The First is an appealing symphony and probably not likely to bore anyone due to being overplayed as with Nos. 4, 5 & 6. While a youthful work, the First has skillful orchestration and is brimming with the usual wonderful Tchaikovsky melodic genius. Only in the final movement is a genuine Russian folk tune quoted, but still the entire symphony has a strong Russian feeling about it. The opening of the work takes the listener right into a wide winter landscape scene in Russia with its bright main theme.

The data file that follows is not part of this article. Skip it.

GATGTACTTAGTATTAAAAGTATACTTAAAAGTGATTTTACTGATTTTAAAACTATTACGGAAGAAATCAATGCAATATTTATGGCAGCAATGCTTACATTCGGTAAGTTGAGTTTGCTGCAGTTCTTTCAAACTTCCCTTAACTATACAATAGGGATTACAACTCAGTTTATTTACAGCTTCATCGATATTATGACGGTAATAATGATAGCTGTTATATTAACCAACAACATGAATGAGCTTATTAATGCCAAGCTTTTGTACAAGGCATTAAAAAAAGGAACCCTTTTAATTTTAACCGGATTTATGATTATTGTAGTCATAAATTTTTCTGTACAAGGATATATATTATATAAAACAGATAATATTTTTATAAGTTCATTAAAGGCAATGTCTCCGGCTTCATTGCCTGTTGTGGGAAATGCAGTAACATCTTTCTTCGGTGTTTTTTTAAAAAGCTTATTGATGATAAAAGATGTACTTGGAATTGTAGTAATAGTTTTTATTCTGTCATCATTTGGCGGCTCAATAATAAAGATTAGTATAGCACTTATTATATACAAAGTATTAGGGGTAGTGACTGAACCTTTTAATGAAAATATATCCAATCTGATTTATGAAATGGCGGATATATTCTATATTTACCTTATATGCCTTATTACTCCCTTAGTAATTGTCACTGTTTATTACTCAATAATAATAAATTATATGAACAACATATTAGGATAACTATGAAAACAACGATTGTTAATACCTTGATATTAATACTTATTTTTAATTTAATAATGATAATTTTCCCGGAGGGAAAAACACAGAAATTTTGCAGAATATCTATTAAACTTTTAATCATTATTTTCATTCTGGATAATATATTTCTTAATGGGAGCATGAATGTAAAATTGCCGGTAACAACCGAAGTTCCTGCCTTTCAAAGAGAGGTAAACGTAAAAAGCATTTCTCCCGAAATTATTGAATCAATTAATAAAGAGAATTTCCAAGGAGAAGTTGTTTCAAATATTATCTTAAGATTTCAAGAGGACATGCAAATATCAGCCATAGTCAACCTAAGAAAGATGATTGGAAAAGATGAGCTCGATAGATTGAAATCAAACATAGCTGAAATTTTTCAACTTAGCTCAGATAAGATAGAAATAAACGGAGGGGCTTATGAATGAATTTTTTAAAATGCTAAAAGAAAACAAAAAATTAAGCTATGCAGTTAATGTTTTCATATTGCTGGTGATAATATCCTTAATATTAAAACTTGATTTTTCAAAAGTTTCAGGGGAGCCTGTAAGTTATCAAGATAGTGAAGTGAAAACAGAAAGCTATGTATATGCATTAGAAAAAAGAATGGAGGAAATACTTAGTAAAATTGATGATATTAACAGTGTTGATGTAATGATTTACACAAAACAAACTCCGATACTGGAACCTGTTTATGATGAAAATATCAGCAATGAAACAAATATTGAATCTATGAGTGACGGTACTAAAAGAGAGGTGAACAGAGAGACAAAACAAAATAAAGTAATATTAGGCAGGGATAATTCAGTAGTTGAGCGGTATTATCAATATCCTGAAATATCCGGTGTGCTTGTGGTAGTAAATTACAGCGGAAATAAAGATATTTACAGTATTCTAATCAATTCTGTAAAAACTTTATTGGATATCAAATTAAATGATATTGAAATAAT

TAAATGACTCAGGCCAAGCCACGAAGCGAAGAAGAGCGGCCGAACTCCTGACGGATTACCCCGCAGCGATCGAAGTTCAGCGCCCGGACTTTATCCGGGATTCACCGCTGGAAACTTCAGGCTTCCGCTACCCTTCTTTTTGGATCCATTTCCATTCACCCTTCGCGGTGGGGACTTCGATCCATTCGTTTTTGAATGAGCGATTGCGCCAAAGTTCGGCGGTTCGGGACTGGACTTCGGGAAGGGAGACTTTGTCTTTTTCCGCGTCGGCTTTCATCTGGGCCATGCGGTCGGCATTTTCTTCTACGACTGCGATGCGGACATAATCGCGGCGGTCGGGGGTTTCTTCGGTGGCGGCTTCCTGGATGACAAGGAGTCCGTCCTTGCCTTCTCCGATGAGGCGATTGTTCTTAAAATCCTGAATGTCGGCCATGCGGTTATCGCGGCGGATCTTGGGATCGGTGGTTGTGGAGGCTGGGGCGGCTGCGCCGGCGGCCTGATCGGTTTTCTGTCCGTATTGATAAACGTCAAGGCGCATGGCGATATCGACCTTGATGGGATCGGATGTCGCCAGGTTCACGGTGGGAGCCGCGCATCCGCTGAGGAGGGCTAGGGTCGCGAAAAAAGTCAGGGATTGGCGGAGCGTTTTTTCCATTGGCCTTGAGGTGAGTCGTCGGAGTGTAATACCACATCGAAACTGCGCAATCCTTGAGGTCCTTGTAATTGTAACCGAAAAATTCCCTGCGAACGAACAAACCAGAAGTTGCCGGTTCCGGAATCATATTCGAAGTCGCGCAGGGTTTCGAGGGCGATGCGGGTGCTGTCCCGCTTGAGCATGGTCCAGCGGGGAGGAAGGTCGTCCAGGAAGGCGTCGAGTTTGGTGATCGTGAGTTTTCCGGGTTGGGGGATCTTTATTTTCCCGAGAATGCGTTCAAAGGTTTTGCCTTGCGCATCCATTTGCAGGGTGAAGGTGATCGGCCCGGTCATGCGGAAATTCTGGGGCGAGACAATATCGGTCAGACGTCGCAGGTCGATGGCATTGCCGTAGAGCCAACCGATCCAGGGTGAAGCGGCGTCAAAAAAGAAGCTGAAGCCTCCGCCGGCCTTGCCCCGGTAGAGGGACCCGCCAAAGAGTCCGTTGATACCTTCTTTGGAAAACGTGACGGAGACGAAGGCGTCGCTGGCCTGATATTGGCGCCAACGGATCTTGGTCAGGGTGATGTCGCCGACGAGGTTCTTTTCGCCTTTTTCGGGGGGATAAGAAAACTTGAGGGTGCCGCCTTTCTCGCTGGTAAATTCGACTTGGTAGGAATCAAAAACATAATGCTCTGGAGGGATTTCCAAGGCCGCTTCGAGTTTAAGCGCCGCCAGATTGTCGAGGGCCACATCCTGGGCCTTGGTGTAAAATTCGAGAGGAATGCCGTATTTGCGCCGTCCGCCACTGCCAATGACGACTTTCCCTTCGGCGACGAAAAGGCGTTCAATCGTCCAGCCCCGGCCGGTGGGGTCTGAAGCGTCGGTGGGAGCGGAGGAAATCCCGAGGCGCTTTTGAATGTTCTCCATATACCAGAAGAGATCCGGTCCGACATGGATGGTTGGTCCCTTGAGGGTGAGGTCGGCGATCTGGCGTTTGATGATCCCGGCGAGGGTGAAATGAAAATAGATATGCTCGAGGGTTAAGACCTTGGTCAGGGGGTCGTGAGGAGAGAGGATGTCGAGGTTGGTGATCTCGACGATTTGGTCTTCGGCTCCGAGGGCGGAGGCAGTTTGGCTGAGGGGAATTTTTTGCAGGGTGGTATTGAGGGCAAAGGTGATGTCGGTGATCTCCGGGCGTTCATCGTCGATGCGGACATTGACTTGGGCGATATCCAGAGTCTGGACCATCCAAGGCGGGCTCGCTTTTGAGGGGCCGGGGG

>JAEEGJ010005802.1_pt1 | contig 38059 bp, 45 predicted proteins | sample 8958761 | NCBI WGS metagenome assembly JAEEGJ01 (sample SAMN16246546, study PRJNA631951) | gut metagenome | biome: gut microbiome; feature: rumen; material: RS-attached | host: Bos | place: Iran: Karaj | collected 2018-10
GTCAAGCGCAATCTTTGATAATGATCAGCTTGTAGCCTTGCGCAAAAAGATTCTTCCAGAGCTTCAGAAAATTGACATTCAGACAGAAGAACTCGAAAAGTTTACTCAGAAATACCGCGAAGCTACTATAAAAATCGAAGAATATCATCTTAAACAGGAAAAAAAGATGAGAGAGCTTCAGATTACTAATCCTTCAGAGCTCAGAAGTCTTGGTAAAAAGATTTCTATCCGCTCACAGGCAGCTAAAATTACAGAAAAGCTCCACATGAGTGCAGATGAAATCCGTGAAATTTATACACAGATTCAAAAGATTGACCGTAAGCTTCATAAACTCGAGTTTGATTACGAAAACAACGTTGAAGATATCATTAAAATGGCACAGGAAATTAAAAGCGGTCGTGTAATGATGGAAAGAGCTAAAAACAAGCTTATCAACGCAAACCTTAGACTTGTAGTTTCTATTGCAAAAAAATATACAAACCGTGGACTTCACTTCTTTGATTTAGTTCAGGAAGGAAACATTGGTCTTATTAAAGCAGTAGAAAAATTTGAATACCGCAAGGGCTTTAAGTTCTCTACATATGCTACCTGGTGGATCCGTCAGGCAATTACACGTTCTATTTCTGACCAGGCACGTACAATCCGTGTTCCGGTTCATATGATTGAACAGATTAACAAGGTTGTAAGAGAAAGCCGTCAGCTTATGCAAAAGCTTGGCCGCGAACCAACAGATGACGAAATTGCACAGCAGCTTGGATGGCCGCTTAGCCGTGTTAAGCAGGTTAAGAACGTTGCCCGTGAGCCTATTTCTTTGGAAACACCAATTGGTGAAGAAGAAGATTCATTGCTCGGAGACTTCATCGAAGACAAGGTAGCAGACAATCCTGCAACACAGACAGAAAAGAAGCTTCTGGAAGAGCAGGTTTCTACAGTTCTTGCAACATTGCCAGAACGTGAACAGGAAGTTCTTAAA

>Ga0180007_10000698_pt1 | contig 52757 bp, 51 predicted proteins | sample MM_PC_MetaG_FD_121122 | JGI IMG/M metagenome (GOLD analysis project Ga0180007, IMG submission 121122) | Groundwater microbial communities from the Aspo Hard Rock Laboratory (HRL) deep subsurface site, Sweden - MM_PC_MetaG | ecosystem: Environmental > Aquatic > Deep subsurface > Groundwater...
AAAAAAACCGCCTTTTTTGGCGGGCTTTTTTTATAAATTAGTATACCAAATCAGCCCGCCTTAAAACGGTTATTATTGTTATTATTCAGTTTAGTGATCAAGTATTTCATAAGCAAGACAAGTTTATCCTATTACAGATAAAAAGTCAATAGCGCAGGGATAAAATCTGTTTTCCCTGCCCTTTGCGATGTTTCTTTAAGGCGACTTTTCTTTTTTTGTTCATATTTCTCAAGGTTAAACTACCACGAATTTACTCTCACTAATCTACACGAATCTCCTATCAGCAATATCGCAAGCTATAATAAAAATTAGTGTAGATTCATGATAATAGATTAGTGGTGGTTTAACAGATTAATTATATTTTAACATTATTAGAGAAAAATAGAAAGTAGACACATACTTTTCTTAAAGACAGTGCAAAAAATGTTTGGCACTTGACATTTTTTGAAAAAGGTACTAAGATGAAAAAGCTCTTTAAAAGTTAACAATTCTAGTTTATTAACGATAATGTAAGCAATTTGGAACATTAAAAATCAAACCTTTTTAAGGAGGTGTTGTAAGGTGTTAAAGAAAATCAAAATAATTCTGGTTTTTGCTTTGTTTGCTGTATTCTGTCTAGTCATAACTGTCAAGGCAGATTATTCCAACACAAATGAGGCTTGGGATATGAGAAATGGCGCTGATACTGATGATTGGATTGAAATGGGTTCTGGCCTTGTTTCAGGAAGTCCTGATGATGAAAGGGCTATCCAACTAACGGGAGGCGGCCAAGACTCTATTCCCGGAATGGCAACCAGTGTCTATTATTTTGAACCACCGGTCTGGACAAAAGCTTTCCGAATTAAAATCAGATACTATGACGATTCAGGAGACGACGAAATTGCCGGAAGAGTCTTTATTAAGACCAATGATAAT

Tchaikovsky’s incidental Snow Maiden music was designed for a play which has similarities to The Rite of Spring in that it concerns folk legends and rites practiced at the start of Spring. The Snow Maiden is the daughter of The Frost and The Spring. She falls in love with a mortal but melts away at the first rays of the sun that were to celebrate their marriage. The Romeo and Juliet Overture is probably heard even more than Tchaikovsky’s later symphonies. It is a highly dramatic concert overture/tone poem summary of the Shakespearean drama. Järvi wrings the maximum emotional charge out of the potboiler, reminding me of Bernstein’s red-hot treatment of the score. The surround sound helps one’s involvement in the dramatic tale of the Montagues and Capulets.
– John Sunier